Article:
What are you reading the week of September 12, 2020?

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What are you reading the week of September 12, 2020?

2Molly3028
Set 12, 2020, 5:23pm

Fair Warning (Jack McEvoy, book 3)
by Michael Connelly
(OverDrive audio)

3rocketjk
Set 12, 2020, 8:50pm

I'm about 3/4 through the very detailed and very well written history, Been in the Storm So Long: the Aftermath of Slavery by Leon Litwack. The book, which is almost 600 pages long, provides a close-in look of life in the South during and immediately after the Civil War. The white planter class' insistence on withholding even the most basic rights from ex-slaves was determined and comprehensive. The Federal authority were mostly on the side of the white southerners. It's not a fast reading experience, but it is essential reading. What I knew, or assumed, only in the most general way previously I'm now understanding much more fully. I'm sorry it took me to age 65 to begin to understand the length, breadth and depth of these issues and this history.

4hemlokgang
Editado: Set 13, 2020, 12:03am

Just finished listening to the absolutely lovely novel, This Tender Land.

Next up for listening is Hamnet by Maggie O'Farrell.

5PaperbackPirate
Set 13, 2020, 1:41am

I"m about 2/3 of the way through The Sport of Kings by C. E. Morgan. So far it's been a powerful use of fiction to examine generational wealth and generational poverty.

6BookConcierge
Set 13, 2020, 10:07am


Brown Girl Dreaming – Jacqueline Woodson
Digital audio performed by the author.
5*****

Jacqueline Woodson is an award-winning author and poet. This memoir of her childhood, growing up in the turbulent 1960s is written entirely in free verse.

In it Woodson explores family dynamics; the differences between “the North” (Brooklyn) and “the South” (South Carolina), between generations, between religious beliefs; and the hopes, ambitions and obstacles to success faced by a young black girl in 1960s America. The language is appropriate and accessible for the target middle-school audience, but eloquent and complex enough to engage and interest adults.

I loved how she related the importance of a teacher who recognized and celebrated her gifts rather than focus on her struggles with learning, and who encouraged her to believe that she WAS a writer. As well as the importance of a family who nurtured and supported her, despite divorce and the upheaval of moving several states away.

The audio version is performed by the author. I cannot imagine anyone else doing a better job of conveying the emotion of her story.

7JulieLill
Set 13, 2020, 1:28pm

Extremely Loud and Incredibly Close
Jonathan Safran Foer
4/5 stars
Oskar Shell, a young man whose father was killed in the World Trade Center on 9/11 finds a mysterious key that belonged to his father. He takes on as his mission to find what that key would unlock and finds himself meeting and interacting with people he would never have met and overcoming some of the grief of his father’s death. What a nicely written novel - recommended!

8seitherin
Set 13, 2020, 5:23pm

9ahef1963
Set 13, 2020, 5:44pm

I finished listening to The Radium Girls in the wee hours of the morning. What a dreadful tale! I was so angry for so much of the story, hating the radium companies with all my heart.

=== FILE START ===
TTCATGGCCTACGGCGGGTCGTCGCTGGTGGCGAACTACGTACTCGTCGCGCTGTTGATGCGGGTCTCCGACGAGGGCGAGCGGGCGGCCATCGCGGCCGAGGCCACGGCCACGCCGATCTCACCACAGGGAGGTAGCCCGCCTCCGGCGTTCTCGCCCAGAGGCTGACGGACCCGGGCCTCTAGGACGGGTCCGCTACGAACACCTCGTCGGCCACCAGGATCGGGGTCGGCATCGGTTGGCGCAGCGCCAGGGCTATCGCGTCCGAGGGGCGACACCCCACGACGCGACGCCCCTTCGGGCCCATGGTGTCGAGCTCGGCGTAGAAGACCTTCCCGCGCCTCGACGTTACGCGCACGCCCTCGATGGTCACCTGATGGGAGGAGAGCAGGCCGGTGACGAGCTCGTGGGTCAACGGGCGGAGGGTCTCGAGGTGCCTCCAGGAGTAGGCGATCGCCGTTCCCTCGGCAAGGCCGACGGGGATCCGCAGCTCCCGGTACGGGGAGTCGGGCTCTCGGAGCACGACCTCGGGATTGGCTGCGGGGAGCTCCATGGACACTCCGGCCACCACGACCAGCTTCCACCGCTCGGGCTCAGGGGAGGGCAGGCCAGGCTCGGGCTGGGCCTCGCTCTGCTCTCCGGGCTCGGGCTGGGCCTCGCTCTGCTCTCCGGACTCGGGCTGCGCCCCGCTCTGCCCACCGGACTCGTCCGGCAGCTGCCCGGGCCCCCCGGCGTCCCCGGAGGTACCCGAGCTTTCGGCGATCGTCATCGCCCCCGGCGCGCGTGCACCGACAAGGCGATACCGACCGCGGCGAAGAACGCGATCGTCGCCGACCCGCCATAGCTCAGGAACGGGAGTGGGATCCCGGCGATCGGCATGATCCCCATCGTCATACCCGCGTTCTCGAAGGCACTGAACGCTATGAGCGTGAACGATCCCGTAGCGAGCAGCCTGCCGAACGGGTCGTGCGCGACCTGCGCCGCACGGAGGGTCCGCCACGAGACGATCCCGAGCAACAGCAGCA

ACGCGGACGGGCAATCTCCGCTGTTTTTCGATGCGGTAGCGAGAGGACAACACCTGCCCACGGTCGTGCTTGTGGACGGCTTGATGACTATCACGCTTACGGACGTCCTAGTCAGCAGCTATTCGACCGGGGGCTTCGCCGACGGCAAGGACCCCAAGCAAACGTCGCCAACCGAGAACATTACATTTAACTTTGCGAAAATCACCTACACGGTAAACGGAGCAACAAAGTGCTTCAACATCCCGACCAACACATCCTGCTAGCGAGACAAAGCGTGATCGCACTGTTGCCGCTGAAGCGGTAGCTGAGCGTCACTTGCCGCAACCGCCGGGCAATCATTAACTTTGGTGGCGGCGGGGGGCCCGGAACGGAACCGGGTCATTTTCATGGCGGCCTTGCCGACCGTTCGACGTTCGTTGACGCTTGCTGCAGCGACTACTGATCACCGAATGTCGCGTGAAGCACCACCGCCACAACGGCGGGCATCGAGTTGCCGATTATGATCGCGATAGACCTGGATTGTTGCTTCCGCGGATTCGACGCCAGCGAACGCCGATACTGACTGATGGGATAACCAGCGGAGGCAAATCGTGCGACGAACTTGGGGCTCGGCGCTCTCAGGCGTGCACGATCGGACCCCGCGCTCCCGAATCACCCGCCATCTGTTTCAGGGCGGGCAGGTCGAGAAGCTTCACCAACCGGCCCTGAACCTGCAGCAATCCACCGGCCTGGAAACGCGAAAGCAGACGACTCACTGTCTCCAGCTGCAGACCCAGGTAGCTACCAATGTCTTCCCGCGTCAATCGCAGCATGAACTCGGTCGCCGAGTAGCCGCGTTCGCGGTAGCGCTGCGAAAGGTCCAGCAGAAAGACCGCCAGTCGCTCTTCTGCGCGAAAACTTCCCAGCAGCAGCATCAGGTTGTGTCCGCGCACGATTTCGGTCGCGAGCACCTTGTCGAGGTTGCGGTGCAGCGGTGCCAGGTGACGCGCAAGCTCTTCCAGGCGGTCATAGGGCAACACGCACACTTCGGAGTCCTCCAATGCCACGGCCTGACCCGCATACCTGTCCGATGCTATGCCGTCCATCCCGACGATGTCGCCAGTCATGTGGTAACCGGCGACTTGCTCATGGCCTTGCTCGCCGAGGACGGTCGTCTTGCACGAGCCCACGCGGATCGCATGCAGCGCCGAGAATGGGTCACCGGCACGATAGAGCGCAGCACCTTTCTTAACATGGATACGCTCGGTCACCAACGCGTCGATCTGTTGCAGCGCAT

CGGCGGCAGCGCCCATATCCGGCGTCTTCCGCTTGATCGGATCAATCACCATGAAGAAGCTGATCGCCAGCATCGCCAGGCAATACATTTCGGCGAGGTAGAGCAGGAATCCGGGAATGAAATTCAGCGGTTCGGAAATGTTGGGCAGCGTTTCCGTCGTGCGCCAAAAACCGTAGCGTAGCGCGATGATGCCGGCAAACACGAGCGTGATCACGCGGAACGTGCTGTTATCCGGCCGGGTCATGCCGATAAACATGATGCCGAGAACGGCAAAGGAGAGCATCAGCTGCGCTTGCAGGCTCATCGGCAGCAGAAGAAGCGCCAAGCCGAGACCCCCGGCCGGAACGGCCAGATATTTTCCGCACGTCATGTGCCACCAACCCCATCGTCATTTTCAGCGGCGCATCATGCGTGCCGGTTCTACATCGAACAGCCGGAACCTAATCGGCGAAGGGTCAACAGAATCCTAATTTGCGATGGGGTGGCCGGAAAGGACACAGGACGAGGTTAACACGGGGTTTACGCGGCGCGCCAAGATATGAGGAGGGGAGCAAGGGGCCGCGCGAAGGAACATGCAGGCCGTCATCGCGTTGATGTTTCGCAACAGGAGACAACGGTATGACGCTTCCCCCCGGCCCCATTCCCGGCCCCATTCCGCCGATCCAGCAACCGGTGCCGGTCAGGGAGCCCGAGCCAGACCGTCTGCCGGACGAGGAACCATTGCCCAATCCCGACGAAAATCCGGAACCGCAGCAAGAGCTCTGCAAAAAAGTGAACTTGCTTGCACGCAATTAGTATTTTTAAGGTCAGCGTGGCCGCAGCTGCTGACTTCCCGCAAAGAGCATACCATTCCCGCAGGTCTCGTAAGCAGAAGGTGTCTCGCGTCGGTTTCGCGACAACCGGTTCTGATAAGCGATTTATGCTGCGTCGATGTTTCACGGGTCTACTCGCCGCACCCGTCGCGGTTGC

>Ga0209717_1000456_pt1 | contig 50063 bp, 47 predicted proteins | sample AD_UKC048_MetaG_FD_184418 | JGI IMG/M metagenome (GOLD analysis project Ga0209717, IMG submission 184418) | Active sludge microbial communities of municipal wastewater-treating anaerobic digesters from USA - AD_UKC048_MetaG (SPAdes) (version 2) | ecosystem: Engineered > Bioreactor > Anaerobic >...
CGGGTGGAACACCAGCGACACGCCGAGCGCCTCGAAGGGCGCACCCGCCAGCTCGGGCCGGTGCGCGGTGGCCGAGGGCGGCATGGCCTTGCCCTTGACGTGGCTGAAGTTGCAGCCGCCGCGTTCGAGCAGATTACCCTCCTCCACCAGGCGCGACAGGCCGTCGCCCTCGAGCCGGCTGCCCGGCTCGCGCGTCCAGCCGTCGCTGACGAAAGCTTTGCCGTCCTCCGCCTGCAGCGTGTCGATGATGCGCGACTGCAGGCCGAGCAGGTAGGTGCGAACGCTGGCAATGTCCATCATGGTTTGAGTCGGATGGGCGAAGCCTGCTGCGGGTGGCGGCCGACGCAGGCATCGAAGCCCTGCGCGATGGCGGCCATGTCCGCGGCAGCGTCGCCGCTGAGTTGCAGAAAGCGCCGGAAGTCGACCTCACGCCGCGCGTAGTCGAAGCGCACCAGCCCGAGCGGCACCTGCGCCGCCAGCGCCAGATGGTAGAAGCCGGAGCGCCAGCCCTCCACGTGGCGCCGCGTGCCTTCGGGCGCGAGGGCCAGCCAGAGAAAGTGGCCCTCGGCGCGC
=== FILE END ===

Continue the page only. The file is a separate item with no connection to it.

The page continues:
Would like to read an actual book, have been unable so have turned to audiobooks. I'm going to give The Long Way to a Small Angry Planet a try, and if my attention wanders as usual, I have Eric Idle's memoirs: Always Look on the Bright Side of Life to listen to next.

10LyndaInOregon
Set 13, 2020, 7:02pm

Been a busy week. I finished my F2F book club read, The Mountains Sing, which was an interesting look at the fictional life of a North Vietnamese family during the height of the Vietnam war. Definitely a different slant than American readers usually see.

Finished an LTER book, Range of Light, which was going gangbusters for me but lost several points from an abrupt and confusing ending.

Pulled up something that's been on my Kindle forever, Love Handles, which almost-but-not-quite manages to pull out of the chicklit genre when the writer got hung up on the hot-monkey-love sex scenes in the second half.

Will be starting Wallace Stegner's Crossing to Safety later today.

One book I am NOT going to read (this week, or any other) is the F2F club's current selection, The Nickel Boys. I've read the reviews and most definitely don't want this narrative in my head. (Besides, 5 of our last 12 selections have been non-fiction from African-American writers. I don't object to the African-American part, but I DO object to 40% of our books being in one specific area or genre. I wouldn't want to read that many murder mysteries, or angst-ridden YAs set in a dystopian future, or historical novels set in Elizabethan times, or... Well, you get the picture. Just. Not. Going. There.)

11JulieLill
Set 15, 2020, 9:39am

Strangers on a Train
Patricia Highsmith
5/5 stars
Two men meet on a train and get to talking about their lives. Charles Bruno then proposes a scheme in which Bruno kills Guy Haines’ wife and Guy kills Charles’ father. Not thinking that Bruno is serious, he leaves the train and later on finds out his ex-wife has been brutally murdered and now Bruno has re-entered his life pressuring him on the deal he feels he made with Guy. Excellent read and compelling to the very end!